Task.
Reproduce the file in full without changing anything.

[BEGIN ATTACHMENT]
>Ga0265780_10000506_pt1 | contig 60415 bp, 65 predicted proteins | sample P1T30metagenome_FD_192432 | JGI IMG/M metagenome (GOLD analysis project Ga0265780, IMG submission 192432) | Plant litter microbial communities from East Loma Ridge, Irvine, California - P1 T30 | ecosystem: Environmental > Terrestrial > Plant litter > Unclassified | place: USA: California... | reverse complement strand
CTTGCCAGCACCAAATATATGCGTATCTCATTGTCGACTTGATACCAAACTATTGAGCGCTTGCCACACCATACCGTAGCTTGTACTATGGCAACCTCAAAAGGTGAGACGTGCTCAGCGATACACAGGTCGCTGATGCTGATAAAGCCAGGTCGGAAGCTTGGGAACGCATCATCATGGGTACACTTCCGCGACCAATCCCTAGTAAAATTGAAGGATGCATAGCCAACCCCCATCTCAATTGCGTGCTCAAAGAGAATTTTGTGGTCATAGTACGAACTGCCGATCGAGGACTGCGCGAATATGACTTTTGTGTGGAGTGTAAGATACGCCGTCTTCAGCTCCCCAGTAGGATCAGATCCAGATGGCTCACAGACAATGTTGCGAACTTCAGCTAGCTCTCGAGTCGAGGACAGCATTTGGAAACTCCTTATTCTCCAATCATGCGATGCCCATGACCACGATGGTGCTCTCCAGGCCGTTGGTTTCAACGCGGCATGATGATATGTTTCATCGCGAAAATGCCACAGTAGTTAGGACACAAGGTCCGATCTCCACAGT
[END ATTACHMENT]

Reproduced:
>Ga0265780_10000506_pt1 | contig 60415 bp, 65 predicted proteins | sample P1T30metagenome_FD_192432 | JGI IMG/M metagenome (GOLD analysis project Ga0265780, IMG submission 192432) | Plant litter microbial communities from East Loma Ridge, Irvine, California - P1 T30 | ecosystem: Environmental > Terrestrial > Plant litter > Unclassified | place: USA: California... | reverse complement strand
CTTGCCAGCACCAAATATATGCGTATCTCATTGTCGACTTGATACCAAACTATTGAGCGCTTGCCACACCATACCGTAGCTTGTACTATGGCAACCTCAAAAGGTGAGACGTGCTCAGCGATACACAGGTCGCTGATGCTGATAAAGCCAGGTCGGAAGCTTGGGAACGCATCATCATGGGTACACTTCCGCGACCAATCCCTAGTAAAATTGAAGGATGCATAGCCAACCCCCATCTCAATTGCGTGCTCAAAGAGAATTTTGTGGTCATAGTACGAACTGCCGATCGAGGACTGCGCGAATATGACTTTTGTGTGGAGTGTAAGATACGCCGTCTTCAGCTCCCCAGTAGGATCAGATCCAGATGGCTCACAGACAATGTTGCGAACTTCAGCTAGCTCTCGAGTCGAGGACAGCATTTGGAAACTCCTTATTCTCCAATCATGCGATGCCCATGACCACGATGGTGCTCTCCAGGCCGTTGGTTTCAACGCGGCATGATGATATGTTTCATCGCGAAAATGCCACAGTAGTTAGGACACAAGGTCCGATCTCCACAGT